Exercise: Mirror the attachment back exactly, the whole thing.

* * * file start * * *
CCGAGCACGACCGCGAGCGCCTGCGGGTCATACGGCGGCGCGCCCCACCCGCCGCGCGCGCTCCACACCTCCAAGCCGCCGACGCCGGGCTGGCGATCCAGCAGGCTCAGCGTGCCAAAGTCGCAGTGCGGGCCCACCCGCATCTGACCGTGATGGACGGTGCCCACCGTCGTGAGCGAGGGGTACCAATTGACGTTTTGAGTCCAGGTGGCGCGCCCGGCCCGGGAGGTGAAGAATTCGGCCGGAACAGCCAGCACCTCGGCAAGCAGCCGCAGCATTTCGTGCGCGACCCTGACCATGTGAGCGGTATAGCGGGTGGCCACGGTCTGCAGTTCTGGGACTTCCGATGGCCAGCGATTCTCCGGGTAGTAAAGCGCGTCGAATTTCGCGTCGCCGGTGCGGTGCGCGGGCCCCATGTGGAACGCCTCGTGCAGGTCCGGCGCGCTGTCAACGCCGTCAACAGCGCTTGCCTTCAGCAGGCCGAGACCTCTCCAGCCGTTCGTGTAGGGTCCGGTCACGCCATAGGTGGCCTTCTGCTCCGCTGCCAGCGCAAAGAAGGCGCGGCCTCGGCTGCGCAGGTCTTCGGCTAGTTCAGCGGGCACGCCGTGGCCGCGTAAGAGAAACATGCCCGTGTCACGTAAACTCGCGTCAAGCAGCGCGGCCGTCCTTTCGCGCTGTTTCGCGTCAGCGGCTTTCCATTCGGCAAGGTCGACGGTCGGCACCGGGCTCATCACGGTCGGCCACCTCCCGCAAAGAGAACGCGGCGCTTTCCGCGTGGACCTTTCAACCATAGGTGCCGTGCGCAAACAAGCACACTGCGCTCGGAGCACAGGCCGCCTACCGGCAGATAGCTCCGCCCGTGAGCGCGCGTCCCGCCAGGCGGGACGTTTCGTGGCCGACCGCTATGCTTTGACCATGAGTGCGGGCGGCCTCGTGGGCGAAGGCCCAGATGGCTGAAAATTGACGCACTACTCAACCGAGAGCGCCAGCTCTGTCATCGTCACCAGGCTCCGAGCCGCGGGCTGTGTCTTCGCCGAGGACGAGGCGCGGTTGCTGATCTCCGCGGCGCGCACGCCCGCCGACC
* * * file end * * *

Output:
CCGAGCACGACCGCGAGCGCCTGCGGGTCATACGGCGGCGCGCCCCACCCGCCGCGCGCGCTCCACACCTCCAAGCCGCCGACGCCGGGCTGGCGATCCAGCAGGCTCAGCGTGCCAAAGTCGCAGTGCGGGCCCACCCGCATCTGACCGTGATGGACGGTGCCCACCGTCGTGAGCGAGGGGTACCAATTGACGTTTTGAGTCCAGGTGGCGCGCCCGGCCCGGGAGGTGAAGAATTCGGCCGGAACAGCCAGCACCTCGGCAAGCAGCCGCAGCATTTCGTGCGCGACCCTGACCATGTGAGCGGTATAGCGGGTGGCCACGGTCTGCAGTTCTGGGACTTCCGATGGCCAGCGATTCTCCGGGTAGTAAAGCGCGTCGAATTTCGCGTCGCCGGTGCGGTGCGCGGGCCCCATGTGGAACGCCTCGTGCAGGTCCGGCGCGCTGTCAACGCCGTCAACAGCGCTTGCCTTCAGCAGGCCGAGACCTCTCCAGCCGTTCGTGTAGGGTCCGGTCACGCCATAGGTGGCCTTCTGCTCCGCTGCCAGCGCAAAGAAGGCGCGGCCTCGGCTGCGCAGGTCTTCGGCTAGTTCAGCGGGCACGCCGTGGCCGCGTAAGAGAAACATGCCCGTGTCACGTAAACTCGCGTCAAGCAGCGCGGCCGTCCTTTCGCGCTGTTTCGCGTCAGCGGCTTTCCATTCGGCAAGGTCGACGGTCGGCACCGGGCTCATCACGGTCGGCCACCTCCCGCAAAGAGAACGCGGCGCTTTCCGCGTGGACCTTTCAACCATAGGTGCCGTGCGCAAACAAGCACACTGCGCTCGGAGCACAGGCCGCCTACCGGCAGATAGCTCCGCCCGTGAGCGCGCGTCCCGCCAGGCGGGACGTTTCGTGGCCGACCGCTATGCTTTGACCATGAGTGCGGGCGGCCTCGTGGGCGAAGGCCCAGATGGCTGAAAATTGACGCACTACTCAACCGAGAGCGCCAGCTCTGTCATCGTCACCAGGCTCCGAGCCGCGGGCTGTGTCTTCGCCGAGGACGAGGCGCGGTTGCTGATCTCCGCGGCGCGCACGCCCGCCGACC